The trees were full of Eastern Towhees, Tufted Titmice, Song Sparrows, Yellow-rumped Warblers, and Carolina Chickadees.The wasn't any waterfowl in the lake's receded waters. The only ducks we saw were a pair of Mallards, and believe it or not, they were standing in the middle of the trail. A lone Belted Kingfisher passed by us a few times. A lone Great Egret stood statuesquely in the marshy edges of the lake. A Pileated Woodpecker flew right in front of us on its way to a distance tree. The trail in the wooded area came to an end near a residential area but continued along some tall grass, still overlooking the lake. I began to wonder if the trail really went around the whole lake, as I had forgotten to look at the trail map when we started. Thinking positively, we continued on, until we reached a dead end, a little more than half way around.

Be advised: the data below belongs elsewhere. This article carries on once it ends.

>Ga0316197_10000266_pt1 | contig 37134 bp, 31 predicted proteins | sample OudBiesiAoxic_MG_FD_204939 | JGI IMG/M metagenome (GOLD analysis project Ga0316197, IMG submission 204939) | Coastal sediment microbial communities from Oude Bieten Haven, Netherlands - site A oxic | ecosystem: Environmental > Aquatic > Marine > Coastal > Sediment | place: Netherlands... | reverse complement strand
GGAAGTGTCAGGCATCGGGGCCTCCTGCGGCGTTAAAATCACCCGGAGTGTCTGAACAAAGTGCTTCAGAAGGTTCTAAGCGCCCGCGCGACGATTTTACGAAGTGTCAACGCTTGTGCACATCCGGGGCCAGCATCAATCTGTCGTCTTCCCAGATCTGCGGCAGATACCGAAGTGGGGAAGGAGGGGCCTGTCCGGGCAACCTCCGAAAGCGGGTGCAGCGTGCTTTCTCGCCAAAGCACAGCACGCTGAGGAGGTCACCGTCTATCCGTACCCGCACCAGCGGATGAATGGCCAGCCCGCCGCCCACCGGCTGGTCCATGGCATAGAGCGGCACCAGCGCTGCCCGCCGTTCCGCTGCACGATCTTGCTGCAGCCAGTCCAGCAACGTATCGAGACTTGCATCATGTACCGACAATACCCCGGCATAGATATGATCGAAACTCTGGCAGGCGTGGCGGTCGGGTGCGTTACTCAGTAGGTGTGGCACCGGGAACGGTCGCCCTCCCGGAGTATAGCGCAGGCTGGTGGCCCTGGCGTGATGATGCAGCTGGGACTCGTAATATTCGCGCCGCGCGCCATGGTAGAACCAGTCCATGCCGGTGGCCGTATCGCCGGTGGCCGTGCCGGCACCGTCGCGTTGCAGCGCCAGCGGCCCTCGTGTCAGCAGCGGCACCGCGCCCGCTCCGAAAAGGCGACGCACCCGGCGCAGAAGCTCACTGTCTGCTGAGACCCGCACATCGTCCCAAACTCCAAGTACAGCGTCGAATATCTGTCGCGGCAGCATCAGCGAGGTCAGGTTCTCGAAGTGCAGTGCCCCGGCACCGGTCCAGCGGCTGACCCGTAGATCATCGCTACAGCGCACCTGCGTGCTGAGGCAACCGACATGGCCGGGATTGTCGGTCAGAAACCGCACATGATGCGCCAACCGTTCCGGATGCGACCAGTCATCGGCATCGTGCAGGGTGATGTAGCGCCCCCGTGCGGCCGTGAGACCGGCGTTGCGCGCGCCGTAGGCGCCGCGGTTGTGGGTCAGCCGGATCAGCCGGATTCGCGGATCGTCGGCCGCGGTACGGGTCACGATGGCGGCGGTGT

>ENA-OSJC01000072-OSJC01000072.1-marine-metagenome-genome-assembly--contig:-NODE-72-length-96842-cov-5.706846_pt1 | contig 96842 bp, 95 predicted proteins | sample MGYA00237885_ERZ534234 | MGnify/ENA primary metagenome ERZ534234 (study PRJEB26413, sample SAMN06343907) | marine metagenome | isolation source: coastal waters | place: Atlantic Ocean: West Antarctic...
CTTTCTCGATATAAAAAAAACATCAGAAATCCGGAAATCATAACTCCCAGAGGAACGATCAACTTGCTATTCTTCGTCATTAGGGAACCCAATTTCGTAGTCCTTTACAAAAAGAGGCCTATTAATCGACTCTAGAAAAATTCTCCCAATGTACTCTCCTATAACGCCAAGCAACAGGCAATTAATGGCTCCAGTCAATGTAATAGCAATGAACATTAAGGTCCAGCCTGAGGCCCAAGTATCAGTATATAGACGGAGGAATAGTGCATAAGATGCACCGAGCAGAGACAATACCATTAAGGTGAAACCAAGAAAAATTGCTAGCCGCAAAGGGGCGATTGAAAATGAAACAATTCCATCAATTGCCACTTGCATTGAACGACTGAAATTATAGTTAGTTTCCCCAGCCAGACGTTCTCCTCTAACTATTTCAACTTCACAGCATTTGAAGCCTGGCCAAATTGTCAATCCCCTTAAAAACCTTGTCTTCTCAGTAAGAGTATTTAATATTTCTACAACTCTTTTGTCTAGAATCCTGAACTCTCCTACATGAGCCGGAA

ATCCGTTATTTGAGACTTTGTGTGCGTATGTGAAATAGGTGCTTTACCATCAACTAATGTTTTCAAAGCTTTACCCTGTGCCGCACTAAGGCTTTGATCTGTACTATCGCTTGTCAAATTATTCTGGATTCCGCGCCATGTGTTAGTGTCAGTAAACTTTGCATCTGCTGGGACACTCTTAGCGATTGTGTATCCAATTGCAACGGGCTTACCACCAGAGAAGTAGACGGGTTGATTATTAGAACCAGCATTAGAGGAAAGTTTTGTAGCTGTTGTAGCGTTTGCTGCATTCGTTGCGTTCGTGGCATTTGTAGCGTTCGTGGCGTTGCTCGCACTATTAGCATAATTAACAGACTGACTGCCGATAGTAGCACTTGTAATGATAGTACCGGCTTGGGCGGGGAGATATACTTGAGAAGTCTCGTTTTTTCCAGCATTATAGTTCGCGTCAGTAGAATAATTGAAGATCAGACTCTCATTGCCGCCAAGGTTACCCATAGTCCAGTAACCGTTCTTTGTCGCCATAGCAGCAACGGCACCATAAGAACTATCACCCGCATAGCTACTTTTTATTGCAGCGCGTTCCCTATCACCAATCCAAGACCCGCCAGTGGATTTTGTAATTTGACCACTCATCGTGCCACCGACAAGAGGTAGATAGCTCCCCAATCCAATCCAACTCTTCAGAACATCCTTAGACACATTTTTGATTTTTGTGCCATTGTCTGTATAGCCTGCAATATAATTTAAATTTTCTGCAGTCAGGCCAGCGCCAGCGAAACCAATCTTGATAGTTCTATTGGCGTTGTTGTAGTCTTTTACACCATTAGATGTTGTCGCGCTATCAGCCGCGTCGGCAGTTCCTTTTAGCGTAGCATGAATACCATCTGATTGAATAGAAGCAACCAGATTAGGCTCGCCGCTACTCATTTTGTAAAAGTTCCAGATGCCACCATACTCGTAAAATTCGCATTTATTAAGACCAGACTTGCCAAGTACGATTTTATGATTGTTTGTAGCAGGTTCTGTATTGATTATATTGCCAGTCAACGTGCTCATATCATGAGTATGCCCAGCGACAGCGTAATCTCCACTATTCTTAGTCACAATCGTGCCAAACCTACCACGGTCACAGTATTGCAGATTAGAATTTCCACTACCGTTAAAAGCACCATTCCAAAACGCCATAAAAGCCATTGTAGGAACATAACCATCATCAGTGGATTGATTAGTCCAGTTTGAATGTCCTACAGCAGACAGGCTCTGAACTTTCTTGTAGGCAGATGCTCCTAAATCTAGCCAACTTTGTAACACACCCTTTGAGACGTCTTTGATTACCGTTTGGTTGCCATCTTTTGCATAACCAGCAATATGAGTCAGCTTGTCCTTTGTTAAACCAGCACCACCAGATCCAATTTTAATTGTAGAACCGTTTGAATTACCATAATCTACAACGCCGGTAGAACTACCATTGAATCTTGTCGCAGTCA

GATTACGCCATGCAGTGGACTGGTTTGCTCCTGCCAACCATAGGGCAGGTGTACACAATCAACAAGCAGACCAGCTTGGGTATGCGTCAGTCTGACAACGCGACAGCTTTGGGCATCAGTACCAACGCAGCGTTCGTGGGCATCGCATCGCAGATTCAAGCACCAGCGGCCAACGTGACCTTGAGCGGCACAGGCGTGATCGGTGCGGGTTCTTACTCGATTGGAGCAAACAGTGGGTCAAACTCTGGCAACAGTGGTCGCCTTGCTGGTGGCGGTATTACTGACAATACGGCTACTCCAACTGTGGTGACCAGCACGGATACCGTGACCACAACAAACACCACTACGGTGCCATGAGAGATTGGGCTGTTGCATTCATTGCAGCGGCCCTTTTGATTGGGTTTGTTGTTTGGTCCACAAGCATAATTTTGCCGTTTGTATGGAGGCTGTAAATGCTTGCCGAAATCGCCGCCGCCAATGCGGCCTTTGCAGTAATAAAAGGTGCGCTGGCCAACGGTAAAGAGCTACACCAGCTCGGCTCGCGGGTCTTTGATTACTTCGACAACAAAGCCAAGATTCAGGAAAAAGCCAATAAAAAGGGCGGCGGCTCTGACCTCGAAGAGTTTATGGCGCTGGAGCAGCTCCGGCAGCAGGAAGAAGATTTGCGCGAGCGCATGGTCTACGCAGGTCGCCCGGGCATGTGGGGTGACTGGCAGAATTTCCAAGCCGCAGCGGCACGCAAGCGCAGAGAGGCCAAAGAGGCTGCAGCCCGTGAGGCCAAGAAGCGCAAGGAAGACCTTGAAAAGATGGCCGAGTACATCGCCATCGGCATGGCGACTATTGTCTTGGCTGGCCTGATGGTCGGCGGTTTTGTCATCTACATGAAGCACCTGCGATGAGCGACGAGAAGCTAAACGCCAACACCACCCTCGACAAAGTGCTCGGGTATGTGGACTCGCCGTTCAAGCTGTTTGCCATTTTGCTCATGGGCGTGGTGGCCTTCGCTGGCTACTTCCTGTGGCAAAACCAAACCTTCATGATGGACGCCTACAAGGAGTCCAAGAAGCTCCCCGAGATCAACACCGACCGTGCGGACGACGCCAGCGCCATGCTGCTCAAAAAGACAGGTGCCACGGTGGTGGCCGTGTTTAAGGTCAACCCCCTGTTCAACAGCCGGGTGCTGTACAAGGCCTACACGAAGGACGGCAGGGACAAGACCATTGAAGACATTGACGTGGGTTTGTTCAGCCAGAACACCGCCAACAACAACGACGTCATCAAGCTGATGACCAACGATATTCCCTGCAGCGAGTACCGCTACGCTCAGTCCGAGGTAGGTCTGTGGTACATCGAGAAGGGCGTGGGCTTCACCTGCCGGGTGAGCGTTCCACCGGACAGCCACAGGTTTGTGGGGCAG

This was the view as we turned back. After making our way back, we headed to the boardwalk. Along this less than 1/2 mile walk we spotted numerous Northern Cardinals, three Blue Jays, one Mockingbird, several Tree Swallows, 2 Mourning Doves, and a Carolina Wren. Several flocks of Canadian Geese were seen and heard flying overhead.
We ended the day at the eco-filter pond where there were several turtles. These two seemed to have their minds elsewhere and didn't notice our presence.
I hope you all have a very Happy Easter!
Also, be sure to check out my monthly post at www.birdingisfun.com today:)